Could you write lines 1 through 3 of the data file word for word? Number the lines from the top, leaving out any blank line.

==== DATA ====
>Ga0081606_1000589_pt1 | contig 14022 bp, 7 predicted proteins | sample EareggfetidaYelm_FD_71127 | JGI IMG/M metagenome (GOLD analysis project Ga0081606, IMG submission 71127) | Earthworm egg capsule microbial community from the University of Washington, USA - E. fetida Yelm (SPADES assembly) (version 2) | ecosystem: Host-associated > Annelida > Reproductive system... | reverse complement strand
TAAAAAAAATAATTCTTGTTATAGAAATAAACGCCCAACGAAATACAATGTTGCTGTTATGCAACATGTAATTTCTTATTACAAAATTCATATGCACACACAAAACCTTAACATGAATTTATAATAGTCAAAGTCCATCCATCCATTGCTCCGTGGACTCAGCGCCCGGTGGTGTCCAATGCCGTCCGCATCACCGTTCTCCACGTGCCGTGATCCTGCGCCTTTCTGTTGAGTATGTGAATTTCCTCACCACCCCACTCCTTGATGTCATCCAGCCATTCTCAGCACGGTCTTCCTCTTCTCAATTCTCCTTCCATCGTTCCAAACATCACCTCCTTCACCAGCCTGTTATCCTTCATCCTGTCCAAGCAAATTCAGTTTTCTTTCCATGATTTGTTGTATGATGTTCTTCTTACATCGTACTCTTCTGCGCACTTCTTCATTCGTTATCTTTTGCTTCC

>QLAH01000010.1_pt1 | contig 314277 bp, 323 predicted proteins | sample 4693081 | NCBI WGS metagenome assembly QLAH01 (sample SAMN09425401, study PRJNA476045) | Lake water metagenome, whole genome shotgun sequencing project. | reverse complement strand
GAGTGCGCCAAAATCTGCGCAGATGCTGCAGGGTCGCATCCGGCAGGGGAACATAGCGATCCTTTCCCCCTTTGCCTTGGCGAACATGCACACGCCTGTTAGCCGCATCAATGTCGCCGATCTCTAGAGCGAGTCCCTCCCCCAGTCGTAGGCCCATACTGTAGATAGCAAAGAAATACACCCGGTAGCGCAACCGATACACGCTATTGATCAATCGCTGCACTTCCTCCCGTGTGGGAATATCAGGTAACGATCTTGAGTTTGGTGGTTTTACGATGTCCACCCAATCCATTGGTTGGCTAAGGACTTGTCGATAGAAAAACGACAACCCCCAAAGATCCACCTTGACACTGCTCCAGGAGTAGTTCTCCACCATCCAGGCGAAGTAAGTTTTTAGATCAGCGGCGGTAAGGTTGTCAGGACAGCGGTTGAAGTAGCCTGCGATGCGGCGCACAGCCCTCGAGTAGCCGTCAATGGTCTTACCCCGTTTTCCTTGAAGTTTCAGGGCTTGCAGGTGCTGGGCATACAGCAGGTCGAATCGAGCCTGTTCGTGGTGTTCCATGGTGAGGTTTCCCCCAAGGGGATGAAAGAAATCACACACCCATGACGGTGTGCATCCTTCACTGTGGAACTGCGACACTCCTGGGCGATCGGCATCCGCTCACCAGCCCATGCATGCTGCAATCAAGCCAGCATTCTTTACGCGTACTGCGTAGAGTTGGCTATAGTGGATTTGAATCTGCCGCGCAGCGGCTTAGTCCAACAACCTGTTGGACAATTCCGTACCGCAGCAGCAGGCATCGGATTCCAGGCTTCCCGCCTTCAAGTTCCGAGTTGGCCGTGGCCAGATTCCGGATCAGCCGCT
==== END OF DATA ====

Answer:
>Ga0081606_1000589_pt1 | contig 14022 bp, 7 predicted proteins | sample EareggfetidaYelm_FD_71127 | JGI IMG/M metagenome (GOLD analysis project Ga0081606, IMG submission 71127) | Earthworm egg capsule microbial community from the University of Washington, USA - E. fetida Yelm (SPADES assembly) (version 2) | ecosystem: Host-associated > Annelida > Reproductive system... | reverse complement strand
TAAAAAAAATAATTCTTGTTATAGAAATAAACGCCCAACGAAATACAATGTTGCTGTTATGCAACATGTAATTTCTTATTACAAAATTCATATGCACACACAAAACCTTAACATGAATTTATAATAGTCAAAGTCCATCCATCCATTGCTCCGTGGACTCAGCGCCCGGTGGTGTCCAATGCCGTCCGCATCACCGTTCTCCACGTGCCGTGATCCTGCGCCTTTCTGTTGAGTATGTGAATTTCCTCACCACCCCACTCCTTGATGTCATCCAGCCATTCTCAGCACGGTCTTCCTCTTCTCAATTCTCCTTCCATCGTTCCAAACATCACCTCCTTCACCAGCCTGTTATCCTTCATCCTGTCCAAGCAAATTCAGTTTTCTTTCCATGATTTGTTGTATGATGTTCTTCTTACATCGTACTCTTCTGCGCACTTCTTCATTCGTTATCTTTTGCTTCC

>QLAH01000010.1_pt1 | contig 314277 bp, 323 predicted proteins | sample 4693081 | NCBI WGS metagenome assembly QLAH01 (sample SAMN09425401, study PRJNA476045) | Lake water metagenome, whole genome shotgun sequencing project. | reverse complement strand